I’ve said it before, and I’ll say it again: from the very beginning, Katniss is walking wounded. She’s not some nice kid who suddenly discovers a magical inheritance, or leaves the Shire on an Adventure, or scrubs pots and pans until her fairy godmother shows up. She’s a PTSD-sufferer living under a brutal despotic regime, constantly aware of exactly how thin the tightrope is and how hard the ground will be when she falls — and this is before the Games. When she insists that she didn’t want any of this, she means it. Her whole being screams it. This is not the story of an ordinary person elevated by events to extraordinary greatness. This is the story of a young woman whose primary job it is to keep herself from falling apart — and who happens to have fallen afoul of events far beyond her understanding and control. That her attempts to survive as a person and to protect those she values sometimes make her noble, that nobility is only an accident — it is not the point of her choosing, not her plan or her desire. As Haymitch notes, the moments that move us about Katniss are the ones where she doesn’t know what to do, and chooses anyway, typically on the side of personhood and dignity. What makes Katniss heroic is not her triumph inside (or out of) the arena or any violent thing or kind thing she does — it’s the simple fact that when push comes to shove, she comes out human. Her struggle is to be and to remain a person and not a thing. That she is not always particularly good at it is a part of what makes her as human as she is; she doesn’t always even understand herself, after all.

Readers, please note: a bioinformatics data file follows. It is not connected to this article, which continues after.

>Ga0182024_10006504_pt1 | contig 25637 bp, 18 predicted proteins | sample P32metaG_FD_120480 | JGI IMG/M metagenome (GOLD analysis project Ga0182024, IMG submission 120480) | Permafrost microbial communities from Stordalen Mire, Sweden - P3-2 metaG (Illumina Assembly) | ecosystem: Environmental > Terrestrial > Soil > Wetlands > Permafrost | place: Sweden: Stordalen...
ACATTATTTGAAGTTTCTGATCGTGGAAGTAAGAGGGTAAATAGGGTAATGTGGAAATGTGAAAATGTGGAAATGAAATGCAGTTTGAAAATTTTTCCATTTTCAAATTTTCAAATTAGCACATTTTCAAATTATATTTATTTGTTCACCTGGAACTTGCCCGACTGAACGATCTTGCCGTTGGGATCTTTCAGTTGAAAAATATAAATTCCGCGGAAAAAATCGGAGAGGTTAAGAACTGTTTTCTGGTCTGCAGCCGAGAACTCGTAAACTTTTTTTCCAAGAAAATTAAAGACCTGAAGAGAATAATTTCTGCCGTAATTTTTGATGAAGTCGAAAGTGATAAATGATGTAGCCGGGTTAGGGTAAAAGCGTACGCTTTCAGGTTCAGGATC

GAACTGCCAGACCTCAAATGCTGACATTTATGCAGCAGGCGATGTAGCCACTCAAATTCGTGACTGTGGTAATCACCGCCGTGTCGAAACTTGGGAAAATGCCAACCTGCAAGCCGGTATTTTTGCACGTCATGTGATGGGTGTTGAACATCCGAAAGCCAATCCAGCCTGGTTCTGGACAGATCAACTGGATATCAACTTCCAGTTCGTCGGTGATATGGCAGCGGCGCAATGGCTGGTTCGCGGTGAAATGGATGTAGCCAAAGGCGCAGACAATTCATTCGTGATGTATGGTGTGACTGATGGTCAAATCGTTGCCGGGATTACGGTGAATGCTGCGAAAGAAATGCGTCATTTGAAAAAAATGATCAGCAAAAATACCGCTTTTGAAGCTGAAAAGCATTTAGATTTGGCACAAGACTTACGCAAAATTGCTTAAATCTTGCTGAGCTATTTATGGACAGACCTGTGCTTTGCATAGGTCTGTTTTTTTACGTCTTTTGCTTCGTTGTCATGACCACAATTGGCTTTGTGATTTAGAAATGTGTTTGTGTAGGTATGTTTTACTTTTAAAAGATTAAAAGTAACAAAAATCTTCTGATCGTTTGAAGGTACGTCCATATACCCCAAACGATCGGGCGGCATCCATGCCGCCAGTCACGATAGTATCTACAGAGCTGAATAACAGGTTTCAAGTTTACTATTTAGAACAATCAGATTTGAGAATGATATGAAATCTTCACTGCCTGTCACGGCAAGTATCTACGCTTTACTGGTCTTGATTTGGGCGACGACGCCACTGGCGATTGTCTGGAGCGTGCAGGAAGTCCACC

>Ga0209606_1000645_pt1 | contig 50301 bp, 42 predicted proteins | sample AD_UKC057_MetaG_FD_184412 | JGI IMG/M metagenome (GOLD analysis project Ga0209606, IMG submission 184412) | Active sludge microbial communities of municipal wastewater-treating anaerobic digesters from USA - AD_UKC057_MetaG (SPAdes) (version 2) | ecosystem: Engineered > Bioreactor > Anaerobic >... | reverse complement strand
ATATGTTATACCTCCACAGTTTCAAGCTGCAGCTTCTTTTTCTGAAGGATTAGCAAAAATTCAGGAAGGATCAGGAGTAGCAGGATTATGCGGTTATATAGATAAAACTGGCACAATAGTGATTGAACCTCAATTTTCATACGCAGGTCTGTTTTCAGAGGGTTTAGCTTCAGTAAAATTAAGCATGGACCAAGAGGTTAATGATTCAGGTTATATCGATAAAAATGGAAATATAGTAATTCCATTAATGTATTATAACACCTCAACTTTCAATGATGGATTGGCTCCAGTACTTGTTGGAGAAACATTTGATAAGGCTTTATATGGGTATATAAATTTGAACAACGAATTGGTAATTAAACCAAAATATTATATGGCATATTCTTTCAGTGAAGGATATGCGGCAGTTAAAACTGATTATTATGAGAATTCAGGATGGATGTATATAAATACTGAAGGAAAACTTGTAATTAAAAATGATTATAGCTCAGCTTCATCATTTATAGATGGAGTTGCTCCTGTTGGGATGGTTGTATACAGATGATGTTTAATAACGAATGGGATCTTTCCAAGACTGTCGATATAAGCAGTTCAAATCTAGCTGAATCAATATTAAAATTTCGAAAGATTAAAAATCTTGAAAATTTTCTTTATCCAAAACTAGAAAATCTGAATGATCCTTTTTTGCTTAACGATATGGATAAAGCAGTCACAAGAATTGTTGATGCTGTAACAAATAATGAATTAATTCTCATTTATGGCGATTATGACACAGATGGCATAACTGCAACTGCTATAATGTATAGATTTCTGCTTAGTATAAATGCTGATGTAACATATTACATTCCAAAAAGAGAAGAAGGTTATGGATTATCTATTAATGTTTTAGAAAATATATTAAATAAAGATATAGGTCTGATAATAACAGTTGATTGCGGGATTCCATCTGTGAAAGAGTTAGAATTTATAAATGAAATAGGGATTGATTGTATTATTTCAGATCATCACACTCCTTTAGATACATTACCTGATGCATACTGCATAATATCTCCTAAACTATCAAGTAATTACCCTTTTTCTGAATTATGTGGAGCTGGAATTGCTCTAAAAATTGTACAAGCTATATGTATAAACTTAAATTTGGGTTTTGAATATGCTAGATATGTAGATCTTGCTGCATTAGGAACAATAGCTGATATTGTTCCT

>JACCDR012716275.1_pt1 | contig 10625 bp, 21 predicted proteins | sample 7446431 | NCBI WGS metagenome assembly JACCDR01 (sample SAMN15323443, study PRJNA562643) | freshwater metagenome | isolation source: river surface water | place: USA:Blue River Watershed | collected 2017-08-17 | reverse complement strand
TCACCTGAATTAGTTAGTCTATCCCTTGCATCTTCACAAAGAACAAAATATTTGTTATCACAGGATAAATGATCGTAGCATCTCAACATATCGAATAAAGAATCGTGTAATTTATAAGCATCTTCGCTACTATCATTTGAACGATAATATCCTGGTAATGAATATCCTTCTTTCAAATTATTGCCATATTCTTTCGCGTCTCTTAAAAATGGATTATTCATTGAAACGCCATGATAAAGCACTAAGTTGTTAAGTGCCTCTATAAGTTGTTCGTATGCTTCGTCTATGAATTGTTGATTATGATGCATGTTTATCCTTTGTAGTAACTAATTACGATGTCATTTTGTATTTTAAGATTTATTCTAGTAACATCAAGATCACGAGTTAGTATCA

While I was originally concerned that breaking Mockingjay up into two films would be just as silly as making The Hobbit into a bloated trilogy, I have to admit that breaking this particular text up turns out to have been a good idea. It allows the writers and directors and editors of the film to work around the pacing issues in the book (something that the switch from the first to the third person also helps). This is a tight film. It economizes on character (giving us Effie alone instead of the entire “team”, for example), and it makes reasonably good use of the late Philip Seymour Hoffman (to whose memory the film is dedicated). There are lots of grace notes — little moments of quiet, focusing on a hand, or a face — that work better than bloated exposition or an attempt to cram in more story would have. Jennifer Lawrence does a magnificent job in the part.